Ueno, at first, seems like a fairly pleasant girl, until we learn how bratty and spoilt she is. She joins right in with bullying Shouko, and indeed doesn’t seem to grow up, as she carries her hatred with her all the way into high school. While she is definitely a dislikable character, she is a well-crafted one. She understands her flaws and she wants to change who she is, but she doesn’t know how to and isn’t sure how to move forward. Moreover, her own motivations trump any sort of misgivings she has for her own behaviour, and while she may do a lot of things wrong, she also does some things right. She is forefront, honest, and blunt. She speaks her mind, and in some ways is a true driving force for the plot later on.
Kawai may be kawaii in appearance, but personality-wise she is anything but. Giving off the façade of a well-to-do honour student, Kawai breezes through life by doing whatever best benefits her and her vision of the world. While not as influential a character as Ueno, she certainly has her part to play in Koe no Katachi, as you’ll see once you read it. Sahara is a shy bookworm sort of character who warms up to Shouko the best in elementary school, although her attempts at making contact are ruined by peer pressure and psychological abuse. She is one of the characters who truly tries to make Shouya portray how much he has changed as a person.
The rest of the haphazard group is composed of Nagatsuka Tomohiro, Mashiba Satoshi, and Nishimiya Yuzuru. Nagatsuka wants to become a movie director, and his attempts at making a movie are what draw the characters together in the first place. Mashiba is one of the people Nagatsuka drags in to his dream. Yuzuru, meanwhile, is Shouko’s younger sibling, and enjoys taking pictures.
No character roster of Koe no Katachi would be complete without naming Shouko and Shouya's mothers. Both are very well designed characters, Nishimiya especially, and they both showcase different forms of love to their children.
This manga is riddled with hints, foreshadowing, and seemingly insignificant or confusing phrases and expressions. Certain heart-tugging events that may leave you stunned and at a loss for words may seem very natural and even inevitable when you take into account the main character’s lack of understanding of the situation and the cryptic messages we were privy to earlier. The second part of the manga, detailing Shouya’s growth as a person while he tries to make amends to Shouko, mixes the genres of drama, psychology, and slice of life together in a wonderfully immersive tale. The third portion of the manga is just as well-written, if more drama-filled than the relatively tame second part. Nothing changes the fact that the author seems to have a very good understanding of the mind. While she certainly could have made this manga darker, it is very good for what it is, and realistic enough that it doesn’t need anything more depressing to be considered a masterpiece.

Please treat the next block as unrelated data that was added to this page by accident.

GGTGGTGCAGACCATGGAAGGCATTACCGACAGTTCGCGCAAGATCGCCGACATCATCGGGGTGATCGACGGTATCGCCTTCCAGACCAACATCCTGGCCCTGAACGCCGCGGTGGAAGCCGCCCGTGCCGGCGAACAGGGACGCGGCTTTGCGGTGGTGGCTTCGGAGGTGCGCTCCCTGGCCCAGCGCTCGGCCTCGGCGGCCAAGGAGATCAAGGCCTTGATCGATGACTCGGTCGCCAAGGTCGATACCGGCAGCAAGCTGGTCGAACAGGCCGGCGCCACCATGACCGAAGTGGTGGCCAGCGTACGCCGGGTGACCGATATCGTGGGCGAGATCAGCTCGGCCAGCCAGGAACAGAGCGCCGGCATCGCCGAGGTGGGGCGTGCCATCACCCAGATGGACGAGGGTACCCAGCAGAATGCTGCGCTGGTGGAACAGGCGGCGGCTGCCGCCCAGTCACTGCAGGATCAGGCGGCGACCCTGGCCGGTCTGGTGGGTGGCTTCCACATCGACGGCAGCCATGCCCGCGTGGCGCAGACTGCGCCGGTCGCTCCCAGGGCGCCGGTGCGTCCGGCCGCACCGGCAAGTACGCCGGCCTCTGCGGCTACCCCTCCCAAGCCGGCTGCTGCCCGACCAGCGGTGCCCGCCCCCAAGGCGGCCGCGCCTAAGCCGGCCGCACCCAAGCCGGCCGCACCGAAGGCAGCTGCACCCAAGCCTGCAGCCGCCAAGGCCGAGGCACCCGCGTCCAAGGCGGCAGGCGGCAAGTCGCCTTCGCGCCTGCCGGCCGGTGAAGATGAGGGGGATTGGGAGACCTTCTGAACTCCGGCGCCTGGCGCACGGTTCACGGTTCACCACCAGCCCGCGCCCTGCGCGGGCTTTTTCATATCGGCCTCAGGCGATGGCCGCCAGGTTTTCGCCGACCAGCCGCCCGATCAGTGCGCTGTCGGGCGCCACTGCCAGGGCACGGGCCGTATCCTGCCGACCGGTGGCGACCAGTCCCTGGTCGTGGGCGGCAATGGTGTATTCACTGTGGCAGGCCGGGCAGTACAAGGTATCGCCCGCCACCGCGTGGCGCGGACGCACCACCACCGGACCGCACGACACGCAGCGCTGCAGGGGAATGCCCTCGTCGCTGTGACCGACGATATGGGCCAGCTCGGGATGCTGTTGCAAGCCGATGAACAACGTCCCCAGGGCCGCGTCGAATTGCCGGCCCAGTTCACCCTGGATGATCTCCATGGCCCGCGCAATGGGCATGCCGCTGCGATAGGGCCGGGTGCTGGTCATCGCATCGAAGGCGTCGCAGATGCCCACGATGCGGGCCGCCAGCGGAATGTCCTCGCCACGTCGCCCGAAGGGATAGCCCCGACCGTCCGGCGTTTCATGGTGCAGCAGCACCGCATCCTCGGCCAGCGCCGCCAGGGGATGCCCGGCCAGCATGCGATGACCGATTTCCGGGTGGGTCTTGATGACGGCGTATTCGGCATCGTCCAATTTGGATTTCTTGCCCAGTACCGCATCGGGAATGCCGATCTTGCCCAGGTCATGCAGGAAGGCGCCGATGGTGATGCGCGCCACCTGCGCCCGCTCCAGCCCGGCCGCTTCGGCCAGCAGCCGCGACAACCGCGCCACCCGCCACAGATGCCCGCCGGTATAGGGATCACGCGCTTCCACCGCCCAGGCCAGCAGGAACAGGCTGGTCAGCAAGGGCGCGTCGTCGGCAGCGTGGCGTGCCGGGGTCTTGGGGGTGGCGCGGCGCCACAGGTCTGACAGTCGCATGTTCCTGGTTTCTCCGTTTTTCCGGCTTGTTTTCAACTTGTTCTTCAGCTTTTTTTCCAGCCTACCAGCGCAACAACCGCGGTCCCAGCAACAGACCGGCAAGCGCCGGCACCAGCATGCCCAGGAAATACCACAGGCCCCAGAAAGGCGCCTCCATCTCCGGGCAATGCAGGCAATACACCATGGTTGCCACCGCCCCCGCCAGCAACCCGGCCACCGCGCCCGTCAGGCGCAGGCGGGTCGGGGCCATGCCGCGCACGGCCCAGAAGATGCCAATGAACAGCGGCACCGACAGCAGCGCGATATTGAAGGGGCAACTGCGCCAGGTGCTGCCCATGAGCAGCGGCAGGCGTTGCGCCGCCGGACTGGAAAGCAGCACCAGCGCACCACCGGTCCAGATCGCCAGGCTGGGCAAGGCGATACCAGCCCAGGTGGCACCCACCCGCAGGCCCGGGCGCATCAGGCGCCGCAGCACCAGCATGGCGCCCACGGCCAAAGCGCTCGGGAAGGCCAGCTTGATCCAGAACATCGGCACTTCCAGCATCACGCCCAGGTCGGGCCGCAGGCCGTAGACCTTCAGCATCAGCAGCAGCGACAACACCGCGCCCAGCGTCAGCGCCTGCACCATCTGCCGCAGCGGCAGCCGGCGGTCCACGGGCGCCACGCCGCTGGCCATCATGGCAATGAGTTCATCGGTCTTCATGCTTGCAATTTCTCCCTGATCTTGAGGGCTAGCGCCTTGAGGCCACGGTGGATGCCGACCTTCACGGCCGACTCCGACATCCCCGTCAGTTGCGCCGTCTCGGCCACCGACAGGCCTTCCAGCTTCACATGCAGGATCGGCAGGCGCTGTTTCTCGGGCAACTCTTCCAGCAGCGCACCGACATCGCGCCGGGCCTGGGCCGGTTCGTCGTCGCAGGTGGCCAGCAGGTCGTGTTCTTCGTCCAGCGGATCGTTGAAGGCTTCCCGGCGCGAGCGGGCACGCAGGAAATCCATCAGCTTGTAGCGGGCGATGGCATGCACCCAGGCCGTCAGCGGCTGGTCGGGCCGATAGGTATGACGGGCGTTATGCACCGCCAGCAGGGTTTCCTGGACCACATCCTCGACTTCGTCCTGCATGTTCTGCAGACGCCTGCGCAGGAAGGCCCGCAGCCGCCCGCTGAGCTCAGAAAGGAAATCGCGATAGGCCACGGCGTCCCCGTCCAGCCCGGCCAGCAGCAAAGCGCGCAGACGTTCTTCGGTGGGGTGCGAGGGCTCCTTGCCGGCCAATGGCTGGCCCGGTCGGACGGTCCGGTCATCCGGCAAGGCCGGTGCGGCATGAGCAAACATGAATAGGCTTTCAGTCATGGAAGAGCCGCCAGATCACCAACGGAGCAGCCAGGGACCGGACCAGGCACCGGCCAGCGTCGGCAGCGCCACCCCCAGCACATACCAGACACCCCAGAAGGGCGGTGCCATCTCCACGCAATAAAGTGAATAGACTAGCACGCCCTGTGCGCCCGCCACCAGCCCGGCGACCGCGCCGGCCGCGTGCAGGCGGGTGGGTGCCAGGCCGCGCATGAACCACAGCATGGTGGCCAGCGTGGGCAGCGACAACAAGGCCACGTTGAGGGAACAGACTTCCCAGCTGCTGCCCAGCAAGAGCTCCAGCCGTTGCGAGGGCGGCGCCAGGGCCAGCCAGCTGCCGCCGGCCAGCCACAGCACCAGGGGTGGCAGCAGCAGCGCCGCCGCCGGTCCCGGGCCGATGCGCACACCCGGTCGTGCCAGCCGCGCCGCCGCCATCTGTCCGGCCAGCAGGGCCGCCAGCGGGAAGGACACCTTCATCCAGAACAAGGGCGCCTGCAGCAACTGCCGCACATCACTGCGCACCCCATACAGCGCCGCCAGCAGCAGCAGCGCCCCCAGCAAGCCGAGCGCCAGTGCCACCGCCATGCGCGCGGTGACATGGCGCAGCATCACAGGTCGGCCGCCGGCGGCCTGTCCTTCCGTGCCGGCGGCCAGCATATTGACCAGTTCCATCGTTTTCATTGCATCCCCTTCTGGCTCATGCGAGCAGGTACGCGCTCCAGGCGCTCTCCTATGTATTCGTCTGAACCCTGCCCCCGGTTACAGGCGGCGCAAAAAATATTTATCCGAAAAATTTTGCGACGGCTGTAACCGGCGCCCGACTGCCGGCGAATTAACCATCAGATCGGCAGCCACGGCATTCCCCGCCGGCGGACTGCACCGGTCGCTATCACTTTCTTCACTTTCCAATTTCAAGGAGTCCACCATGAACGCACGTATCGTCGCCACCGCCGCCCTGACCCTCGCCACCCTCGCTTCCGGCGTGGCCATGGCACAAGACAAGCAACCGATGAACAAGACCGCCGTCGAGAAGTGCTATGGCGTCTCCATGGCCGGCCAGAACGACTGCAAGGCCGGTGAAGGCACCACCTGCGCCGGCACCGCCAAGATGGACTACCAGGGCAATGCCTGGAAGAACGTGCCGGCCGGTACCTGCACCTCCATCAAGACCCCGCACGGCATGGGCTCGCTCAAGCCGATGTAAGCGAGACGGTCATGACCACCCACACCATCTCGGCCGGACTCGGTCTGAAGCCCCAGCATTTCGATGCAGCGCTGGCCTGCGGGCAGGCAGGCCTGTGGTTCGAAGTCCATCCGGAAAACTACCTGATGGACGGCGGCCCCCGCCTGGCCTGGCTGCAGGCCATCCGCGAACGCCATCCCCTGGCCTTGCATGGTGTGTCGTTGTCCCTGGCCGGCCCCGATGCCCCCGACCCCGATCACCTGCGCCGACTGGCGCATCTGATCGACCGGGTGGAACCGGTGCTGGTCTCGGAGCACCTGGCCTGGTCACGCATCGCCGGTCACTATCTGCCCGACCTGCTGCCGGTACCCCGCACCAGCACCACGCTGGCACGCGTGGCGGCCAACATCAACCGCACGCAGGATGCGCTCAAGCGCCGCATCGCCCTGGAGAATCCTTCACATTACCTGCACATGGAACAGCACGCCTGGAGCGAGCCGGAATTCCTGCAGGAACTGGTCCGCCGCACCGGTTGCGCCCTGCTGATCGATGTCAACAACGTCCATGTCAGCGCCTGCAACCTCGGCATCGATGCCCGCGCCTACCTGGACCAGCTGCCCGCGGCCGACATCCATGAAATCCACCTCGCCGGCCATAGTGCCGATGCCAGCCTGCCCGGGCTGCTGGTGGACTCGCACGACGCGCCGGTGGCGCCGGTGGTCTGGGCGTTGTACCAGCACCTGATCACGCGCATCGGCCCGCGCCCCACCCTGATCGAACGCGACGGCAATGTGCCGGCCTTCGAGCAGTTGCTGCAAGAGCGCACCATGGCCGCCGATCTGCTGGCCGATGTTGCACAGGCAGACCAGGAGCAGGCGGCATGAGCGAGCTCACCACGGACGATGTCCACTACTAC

Ooima Yoshitoki is a very good artist. Koe no Katachi has stellar art for a manga published on a weekly basis, with very few inconsistencies and no deterioration in quality that I have been able to notice. Both characters and backgrounds are detailed, and each character has a distinctive design to make them stand out from the rest. Characters are actually fairly realistic looking apart from Nagatsuka. Screentones are used to their full potential and there are definitely no cuts and corners taken when it comes to the artwork.
What can I say about Koe no Katachi, in closing? It was certainly an amazing ride and I’m glad I came along for it. While it does have its issues here and there, one must take into account that this is the debut work of a very young author. It is truly an exceptional manga with the subject matter it tackles and the quality it is written, and I wholeheartedly label it a must-read for anyone interested in literature in general. Remember, kids, no matter what mistakes you’ve committed in the past, if you regret them and see them as they are, you’re a good person. Don’t be afraid of facing your fears, because that is only the first step of the journey you’re about to take. Growing up is a painful process – but we all have to do it. And at the end, you’ll reach a door. You know what you’ll find behind that door? Your future, yours to take into your own hands, as bright as you are able to make it. You can only help yourself as long as you are alive.